By J Hutcherson - WASHINGTON, DC (Sep 27, 2012) US Soccer Players – We're about to draw the line on success and failure in Major League Soccer. Who is in or out in the playoffs is normally the only critical distinction for coaches in this League. Make the playoffs, and all is forgiven. Fail, and it's time to make the strongest case possible that this is all part of a process.
There are, of course, other ways to look at things. The number one factor for coaches losing their jobs in single table leagues without playoffs is the losing streak. Drop enough points, and few clubs are patient enough to resist the dreaded vote of confidence that normally precedes another loss, a press conference, and a new coach. That's not normally the way MLS operates. If you look at the game-by-game results for most of the League's clubs, a losing streak is almost expected. Along with winning or losing a game by four goals at some point during the season, it's almost a hallmark.
MLS takes it for granted that the handful of coaches that have lost their jobs after making the playoffs is few. Finishing in the equivalent of mid-table in a European league is proof that the coach is doing his job. Fair enough to some extent, even if accomplished without finishing over .500.
This is a league with a lot of space between models that have shown they don't work (thanks Toronto) and ones that most clubs believe cost too much (New York and Los Angeles) or simply aren't replicable (Seattle). In between are the clubs that stay on a reasonable budget, rewarded with playoff runs and not a whole lot of distinction between their record and the two big spenders. We're still in a transitional period where there's not enough evidence that building a squad around marquee players is the only way to win consistently, and that's good news for a lot of MLS teams.
Even for the clubs that consider themselves the class of the League, the playoffs are the marker. Most of the time, that simple 'us and them' distinction cancels out disappointing early exits. So what to make of this safety net in the year of the Conference-specific Play-In Round?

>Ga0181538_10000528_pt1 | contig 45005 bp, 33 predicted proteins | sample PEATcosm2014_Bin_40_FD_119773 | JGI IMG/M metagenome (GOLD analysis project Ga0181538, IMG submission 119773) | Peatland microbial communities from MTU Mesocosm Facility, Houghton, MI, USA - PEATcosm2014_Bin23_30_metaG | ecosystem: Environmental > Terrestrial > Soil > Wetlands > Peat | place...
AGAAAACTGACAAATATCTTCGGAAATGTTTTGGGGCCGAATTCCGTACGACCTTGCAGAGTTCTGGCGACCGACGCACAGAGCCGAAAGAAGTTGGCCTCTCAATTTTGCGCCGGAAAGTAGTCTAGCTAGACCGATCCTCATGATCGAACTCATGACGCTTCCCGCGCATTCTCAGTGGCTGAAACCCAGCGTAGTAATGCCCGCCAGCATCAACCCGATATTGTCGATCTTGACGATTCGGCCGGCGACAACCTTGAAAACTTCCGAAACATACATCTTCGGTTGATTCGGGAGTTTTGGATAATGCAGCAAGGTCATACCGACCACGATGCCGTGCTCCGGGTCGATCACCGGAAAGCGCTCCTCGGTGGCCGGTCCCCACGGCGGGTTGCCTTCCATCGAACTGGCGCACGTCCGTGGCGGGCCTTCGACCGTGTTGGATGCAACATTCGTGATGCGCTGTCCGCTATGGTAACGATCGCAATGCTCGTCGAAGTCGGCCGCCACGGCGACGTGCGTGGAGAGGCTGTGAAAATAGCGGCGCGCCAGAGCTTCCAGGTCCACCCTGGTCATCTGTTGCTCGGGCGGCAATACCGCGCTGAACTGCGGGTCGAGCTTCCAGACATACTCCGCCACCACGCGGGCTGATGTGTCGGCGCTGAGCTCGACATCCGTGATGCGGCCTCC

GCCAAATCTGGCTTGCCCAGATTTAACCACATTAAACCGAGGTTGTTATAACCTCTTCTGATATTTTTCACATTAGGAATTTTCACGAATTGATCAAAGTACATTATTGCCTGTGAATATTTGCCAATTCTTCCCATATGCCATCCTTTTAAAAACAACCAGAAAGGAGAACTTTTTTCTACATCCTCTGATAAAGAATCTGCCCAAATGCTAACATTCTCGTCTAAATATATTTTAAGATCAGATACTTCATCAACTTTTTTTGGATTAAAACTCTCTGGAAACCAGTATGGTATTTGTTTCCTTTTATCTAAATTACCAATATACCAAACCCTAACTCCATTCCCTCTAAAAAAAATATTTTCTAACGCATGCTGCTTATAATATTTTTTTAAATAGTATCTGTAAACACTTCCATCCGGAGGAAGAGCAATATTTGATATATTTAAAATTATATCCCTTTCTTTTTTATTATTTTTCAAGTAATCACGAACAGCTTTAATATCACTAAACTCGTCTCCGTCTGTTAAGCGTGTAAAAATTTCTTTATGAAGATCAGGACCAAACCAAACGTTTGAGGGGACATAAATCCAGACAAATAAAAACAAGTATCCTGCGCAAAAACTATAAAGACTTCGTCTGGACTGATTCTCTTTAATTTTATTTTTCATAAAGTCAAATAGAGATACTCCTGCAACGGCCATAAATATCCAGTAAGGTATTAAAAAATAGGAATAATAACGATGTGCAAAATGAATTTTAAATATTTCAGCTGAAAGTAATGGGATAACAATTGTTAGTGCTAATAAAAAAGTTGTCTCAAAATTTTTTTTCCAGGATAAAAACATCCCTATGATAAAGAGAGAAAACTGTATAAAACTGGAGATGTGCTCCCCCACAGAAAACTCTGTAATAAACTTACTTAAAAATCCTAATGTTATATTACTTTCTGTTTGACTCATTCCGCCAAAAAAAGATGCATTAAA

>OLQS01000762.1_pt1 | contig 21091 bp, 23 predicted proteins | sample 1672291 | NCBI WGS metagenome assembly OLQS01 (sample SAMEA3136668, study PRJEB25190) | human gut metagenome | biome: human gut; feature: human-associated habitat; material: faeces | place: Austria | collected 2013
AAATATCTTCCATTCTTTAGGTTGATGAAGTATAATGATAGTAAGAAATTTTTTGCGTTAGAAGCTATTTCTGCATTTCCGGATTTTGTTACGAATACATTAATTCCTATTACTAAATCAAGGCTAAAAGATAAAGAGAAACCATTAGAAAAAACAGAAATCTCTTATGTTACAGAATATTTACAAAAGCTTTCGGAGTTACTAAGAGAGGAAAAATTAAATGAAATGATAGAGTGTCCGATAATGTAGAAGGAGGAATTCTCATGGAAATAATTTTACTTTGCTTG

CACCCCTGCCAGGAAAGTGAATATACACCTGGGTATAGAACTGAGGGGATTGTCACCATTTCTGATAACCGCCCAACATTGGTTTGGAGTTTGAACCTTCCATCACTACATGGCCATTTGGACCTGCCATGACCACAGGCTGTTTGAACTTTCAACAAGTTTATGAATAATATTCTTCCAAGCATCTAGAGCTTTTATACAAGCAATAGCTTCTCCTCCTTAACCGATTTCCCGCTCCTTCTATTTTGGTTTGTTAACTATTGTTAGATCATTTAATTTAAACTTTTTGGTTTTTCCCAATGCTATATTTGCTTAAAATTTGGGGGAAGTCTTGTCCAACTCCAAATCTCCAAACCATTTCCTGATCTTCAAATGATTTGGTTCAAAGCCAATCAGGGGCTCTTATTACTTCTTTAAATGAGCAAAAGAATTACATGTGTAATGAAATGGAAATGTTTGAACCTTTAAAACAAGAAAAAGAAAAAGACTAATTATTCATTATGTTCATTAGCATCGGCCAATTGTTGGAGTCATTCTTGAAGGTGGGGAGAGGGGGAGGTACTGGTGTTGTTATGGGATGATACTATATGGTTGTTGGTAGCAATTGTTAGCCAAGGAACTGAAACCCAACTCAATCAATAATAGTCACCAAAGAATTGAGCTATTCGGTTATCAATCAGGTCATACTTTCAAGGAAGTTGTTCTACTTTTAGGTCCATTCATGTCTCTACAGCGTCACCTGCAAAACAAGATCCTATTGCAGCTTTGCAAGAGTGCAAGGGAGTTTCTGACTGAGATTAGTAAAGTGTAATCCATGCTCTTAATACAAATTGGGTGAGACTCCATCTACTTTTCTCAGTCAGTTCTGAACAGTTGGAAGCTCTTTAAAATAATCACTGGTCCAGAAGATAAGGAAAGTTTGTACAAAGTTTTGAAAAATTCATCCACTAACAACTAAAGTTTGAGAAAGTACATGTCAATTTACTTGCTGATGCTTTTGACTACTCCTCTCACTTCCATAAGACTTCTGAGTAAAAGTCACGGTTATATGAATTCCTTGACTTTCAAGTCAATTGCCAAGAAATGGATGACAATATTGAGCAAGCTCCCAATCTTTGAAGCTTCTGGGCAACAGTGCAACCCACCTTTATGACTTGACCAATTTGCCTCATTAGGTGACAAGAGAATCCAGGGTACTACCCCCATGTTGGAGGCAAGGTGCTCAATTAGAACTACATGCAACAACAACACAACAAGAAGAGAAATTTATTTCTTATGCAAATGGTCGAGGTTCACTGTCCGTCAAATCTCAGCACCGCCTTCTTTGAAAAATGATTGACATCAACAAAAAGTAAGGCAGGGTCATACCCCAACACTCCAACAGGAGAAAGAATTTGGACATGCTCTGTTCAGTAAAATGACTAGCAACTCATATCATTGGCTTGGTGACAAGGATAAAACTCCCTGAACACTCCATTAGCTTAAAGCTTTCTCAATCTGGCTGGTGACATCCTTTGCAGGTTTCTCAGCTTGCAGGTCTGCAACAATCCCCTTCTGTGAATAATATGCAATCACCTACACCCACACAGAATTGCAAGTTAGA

Major League Soccer's latest tweak to the playoff format means the fourth and fifth place finishers in each conference play a single game to see who advances to the home-and-away semifinal series. Introduced last season, the original version was cross-Conference. With the Eastern teams at a sizeable disadvantage (Sporting KC won the East with the 5th-best record in the League), the play-in round put an Eastern Conference team in the Western bracket and a Western Conference team in the East. Both exited in the semifinal round.
Conference-specificity is an important distinction even in a season where the East is competitive for the first time in years. Primarily, it introduces a greater distinction between the playoffs, and the playoffs proper. Is failing to advance from the play-in game the same as dropping an opening round series in previous years? Is it still enough for a coach to avoid the kind of end of season review that ends with an MLS team notifying the media that they'll be making a very important announcement concerning the future of their organization?
As much as it's up to the teams involved this season, their choices will undoubtedly set a trend. Last year, the play-in was the exit point for New York and Columbus, both established teams that had disappointed in the regular season. Both continued with business as usual moving into 2013.
Should the current playoff system hold, coaches keeping their jobs just by making the Conference play-in game would suggest other coaches should expect the same. Using recent history as an indicator, we'll probably see a club eventually use the play-in as a launching pad to ruin a better team's season. Then what? Is it the old idea that the playoffs are enough, or do teams start holding coaches to a higher standard?
Our historical exceptions don't tell us very much. Playoff coaches move on due to contract disputes or exit due to unrealistic expectations on the part of their teams. Both of these categories are short on examples, a statement to how safe MLS coaches are simply by making the playoffs. As things have stood for most of MLS history, fair enough. Yet pairing strictly by conference playoffs with the play-in round at least suggests we've reached the point where it might no longer be a safety net.
The team that advances can congratulate themselves on a successful season, but the team that gets an extra game should be asking serious questions about what they've really accomplished. That's not what any coach wants to hear. It's an easier world when qualifying for the postseason is enough.
J Hutcherson has been writing about soccer since 1999 and has worked as the general manager of the US National Soccer Team Players Association since 2002. Contact him at firstname.lastname@example.org.
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